[Throughout the year, we’ll be posting periodic reflections from Sister Parish community members in honor of our 25th Anniversary. In today’s reflection, our founder Vicki Schmidt looks back on the early years of Sister Parish. Vicki founded Sister Parish with Dick Fenske in 1988. Her parish Faith Lutheran Church, of West Fargo, ND, is in a sistering relationship with Tierra Nueva I in Guatemala City.]
Chronos and kairos are two Greek words that shed light on the way I understand life. Chronos time sets us on linear movement through life, as in chronology, in that events and situations take place in predictable ways and follow in a logical manner. Kairos moments are those which break into our ordered chronological timeline, unsuspecting, disrupting, and shaking us out of ordinary time into new possibilities that forever change us.
Sister Parish, Inc. is all about kairos times. My first invitation to experience life in Central America came from my bishop in 1984, because he knew of my work with refugees and the trip included visiting a refugee camp in El Salvador. I was active in resettling refugees at the time and knew the time in a refugee camp would offer new insights about why people flee from their homelands to become citizens without a country.
As I traveled in Mexico, Nicaragua and El Salvador on that trip, my life was daily re-formed and transformed. I “morphed” into a new being, as if I was walking one way and did an about face to move in new and challenging directions. Kairos. How do I understand how this happened?
Multiple concerns nearly stopped me from making the trip. Leaving three preschool children behind, and spending money not in our family budget were issues I had difficulty reconciling. During the debate with myself whether or not to go on this trip, a sixteen-year-old boy presented me with the money to make the trip. Unbelieveable! Sixteen-year-olds don’t usually have that kind of money, and certainly wouldn’t just give it away! It was a sign for me to go. Indeed, kairos.
That wasn’t a stand alone happening, however. I participated in a national Lutheran social ministry event in Miami, Florida, after my travels to Central America. I took the place of my husband, who was slated to attend. It was there Dick Fenske and I met in a small group discussion about refugees, and instantaneously we began the walk together that eventually opened the door to the organization of Sister Parish. Being in that group with Dick was kairos.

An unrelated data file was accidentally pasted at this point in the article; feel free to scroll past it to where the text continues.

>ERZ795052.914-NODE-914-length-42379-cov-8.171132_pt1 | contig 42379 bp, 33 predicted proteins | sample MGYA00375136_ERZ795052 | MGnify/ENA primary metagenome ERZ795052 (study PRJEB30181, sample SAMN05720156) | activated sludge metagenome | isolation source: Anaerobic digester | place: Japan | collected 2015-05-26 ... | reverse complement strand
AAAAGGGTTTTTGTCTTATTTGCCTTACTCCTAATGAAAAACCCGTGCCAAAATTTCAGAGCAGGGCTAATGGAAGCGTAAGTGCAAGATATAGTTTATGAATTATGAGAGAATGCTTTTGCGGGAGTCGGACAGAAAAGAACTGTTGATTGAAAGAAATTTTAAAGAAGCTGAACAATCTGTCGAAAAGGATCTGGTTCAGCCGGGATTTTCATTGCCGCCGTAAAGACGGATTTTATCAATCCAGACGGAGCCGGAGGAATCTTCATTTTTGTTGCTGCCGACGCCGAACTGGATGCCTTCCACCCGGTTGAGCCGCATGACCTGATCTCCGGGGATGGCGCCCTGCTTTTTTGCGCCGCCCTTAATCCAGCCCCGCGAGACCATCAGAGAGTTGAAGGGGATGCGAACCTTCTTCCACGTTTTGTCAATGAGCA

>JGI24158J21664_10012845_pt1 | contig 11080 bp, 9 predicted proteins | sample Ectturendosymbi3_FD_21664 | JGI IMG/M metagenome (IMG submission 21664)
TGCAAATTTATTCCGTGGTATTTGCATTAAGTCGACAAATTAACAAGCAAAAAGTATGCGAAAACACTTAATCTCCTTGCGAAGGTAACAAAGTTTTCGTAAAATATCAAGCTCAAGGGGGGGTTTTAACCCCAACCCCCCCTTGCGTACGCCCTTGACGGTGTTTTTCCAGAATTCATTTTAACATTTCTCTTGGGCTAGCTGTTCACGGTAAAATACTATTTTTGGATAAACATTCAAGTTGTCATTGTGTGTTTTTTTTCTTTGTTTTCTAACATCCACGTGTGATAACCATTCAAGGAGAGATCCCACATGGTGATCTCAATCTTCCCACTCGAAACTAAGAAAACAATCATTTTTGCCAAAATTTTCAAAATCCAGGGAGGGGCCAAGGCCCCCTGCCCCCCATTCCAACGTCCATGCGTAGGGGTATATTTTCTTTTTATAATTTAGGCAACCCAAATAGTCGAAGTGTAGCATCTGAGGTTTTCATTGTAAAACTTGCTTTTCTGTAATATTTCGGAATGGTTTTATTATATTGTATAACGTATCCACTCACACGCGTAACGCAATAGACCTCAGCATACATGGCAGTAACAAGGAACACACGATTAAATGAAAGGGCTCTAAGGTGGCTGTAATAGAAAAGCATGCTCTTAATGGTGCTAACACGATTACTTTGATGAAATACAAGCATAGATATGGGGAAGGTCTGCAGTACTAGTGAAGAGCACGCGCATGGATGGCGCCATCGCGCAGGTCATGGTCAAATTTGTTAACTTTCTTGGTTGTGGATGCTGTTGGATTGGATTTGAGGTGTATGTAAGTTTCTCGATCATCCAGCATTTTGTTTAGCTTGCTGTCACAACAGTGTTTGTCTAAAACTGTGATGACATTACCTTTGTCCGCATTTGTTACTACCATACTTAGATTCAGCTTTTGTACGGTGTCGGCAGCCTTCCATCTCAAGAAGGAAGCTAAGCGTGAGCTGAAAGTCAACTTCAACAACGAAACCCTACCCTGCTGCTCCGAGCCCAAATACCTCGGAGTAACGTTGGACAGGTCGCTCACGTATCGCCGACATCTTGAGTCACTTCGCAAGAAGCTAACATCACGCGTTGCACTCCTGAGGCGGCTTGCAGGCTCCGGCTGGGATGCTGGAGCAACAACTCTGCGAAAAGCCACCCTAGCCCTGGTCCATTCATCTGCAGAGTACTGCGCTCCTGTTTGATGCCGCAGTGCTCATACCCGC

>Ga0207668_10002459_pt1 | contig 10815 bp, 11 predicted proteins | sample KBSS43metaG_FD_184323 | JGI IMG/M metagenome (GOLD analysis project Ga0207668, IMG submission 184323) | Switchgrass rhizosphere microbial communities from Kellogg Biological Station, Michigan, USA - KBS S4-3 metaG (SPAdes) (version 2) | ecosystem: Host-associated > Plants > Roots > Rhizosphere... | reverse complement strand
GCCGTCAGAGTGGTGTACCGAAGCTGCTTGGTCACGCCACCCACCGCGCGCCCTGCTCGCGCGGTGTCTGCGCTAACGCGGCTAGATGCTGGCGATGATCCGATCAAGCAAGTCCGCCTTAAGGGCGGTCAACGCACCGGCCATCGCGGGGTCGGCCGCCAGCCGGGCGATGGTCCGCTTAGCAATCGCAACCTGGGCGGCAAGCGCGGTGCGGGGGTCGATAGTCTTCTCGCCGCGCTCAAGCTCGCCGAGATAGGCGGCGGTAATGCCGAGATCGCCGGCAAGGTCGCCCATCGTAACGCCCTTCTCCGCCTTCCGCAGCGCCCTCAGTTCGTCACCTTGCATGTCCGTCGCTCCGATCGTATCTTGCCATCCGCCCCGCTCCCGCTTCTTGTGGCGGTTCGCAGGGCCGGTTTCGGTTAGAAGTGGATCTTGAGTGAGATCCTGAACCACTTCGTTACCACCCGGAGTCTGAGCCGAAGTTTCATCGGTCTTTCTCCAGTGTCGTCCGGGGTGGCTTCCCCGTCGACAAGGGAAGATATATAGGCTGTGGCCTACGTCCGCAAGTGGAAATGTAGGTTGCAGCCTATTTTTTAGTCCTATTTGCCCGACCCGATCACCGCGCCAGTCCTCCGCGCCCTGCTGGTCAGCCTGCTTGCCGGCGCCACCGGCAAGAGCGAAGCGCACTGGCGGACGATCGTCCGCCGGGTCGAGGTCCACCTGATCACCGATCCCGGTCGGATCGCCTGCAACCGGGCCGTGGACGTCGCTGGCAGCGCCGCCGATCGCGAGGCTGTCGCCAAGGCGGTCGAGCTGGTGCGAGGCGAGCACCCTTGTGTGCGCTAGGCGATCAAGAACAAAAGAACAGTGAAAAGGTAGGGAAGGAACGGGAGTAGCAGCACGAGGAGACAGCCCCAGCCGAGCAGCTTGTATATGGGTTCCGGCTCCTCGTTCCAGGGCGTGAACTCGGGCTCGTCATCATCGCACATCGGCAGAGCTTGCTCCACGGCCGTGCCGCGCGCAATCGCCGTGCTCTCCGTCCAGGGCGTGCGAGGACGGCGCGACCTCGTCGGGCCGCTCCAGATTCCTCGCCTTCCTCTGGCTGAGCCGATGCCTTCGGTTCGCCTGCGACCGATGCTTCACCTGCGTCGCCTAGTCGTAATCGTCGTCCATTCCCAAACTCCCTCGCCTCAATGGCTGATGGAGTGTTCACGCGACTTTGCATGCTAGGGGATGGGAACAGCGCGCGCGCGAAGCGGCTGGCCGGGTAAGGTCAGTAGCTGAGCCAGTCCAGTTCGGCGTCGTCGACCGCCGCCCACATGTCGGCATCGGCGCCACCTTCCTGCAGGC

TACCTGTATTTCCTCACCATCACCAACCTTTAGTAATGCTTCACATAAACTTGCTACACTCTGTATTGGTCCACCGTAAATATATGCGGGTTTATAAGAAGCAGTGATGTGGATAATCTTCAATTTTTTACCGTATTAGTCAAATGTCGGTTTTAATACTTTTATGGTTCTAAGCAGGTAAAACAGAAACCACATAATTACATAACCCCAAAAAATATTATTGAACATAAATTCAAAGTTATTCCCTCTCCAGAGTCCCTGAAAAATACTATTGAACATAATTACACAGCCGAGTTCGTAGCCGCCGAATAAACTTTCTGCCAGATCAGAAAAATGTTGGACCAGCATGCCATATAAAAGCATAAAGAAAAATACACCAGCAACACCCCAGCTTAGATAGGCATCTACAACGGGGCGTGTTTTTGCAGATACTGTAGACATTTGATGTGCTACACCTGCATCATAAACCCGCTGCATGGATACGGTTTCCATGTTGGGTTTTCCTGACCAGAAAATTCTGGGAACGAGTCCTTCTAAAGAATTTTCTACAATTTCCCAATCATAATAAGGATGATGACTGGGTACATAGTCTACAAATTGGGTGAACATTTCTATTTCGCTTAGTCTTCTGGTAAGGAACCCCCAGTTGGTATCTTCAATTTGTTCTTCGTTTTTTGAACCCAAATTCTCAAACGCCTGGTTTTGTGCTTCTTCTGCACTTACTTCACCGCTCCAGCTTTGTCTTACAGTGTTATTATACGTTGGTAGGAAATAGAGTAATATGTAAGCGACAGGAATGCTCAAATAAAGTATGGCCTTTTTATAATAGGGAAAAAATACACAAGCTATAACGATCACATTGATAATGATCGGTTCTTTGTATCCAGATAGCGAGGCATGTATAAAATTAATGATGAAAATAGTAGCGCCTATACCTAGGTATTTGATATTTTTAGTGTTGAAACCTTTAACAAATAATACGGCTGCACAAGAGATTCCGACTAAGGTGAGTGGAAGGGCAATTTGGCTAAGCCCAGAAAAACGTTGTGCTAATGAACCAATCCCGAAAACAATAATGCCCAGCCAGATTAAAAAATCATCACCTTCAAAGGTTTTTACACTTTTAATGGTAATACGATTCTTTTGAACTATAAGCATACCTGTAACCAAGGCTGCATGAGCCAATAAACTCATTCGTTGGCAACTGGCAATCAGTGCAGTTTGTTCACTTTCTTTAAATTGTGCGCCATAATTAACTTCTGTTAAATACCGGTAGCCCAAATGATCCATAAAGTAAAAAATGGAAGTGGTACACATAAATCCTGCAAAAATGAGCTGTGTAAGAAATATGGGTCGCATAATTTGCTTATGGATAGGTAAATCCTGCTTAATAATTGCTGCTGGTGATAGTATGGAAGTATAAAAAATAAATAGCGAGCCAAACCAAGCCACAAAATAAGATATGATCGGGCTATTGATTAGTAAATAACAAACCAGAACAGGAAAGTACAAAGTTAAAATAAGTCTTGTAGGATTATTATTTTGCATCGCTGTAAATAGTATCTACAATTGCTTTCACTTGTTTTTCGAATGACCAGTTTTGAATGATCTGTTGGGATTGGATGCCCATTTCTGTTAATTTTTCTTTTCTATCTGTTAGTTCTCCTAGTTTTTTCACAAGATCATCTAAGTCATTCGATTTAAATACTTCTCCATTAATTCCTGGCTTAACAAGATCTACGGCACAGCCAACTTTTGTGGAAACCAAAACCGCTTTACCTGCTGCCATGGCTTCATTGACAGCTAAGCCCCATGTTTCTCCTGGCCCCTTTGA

The pattern of kairos didn’t stop there, but manifest itself over andover in the ways staff became part of the organization, the ways faith communities in the north and south opened up to the calling and process, and the ways the vision and mission of Sister Parish evolved into new life changing realities.
In the early days of Sister Parish only sparse, irregular communication took place among staff, who were primarily located in Central America. Email did not exist for us and no one had a computer until much later. Phoning was out of our league financially, and most staff had no easy access to phones. And yet Sister Parish continued to evolve. I was doing recruitment of sister parishes in the US, and Dick was making contacts with communities in Central America and on the east coast where he lived when he returned from his Guatemala home in Mezquital.
Both of us were Lutheran and had many contacts in the Lutheran Church, so that’s where we primarily found sister parishes in the beginning. Each of those linkages were built on kairos for those open to seize the moments and allow them to break through the chronos of their lives – both in the south and north.
Kairos – moments and situations that break into our lives which transform us forever. We all often miss such moments and leave opportunities untouched, but the creation Sister Parish is clearly a bundle of kairos moments all tied together through 25 years by the common thread of the Spirit, who continues to lead and feed the vision, and prods our restless souls to walk into unknown ventures. To God be the glory.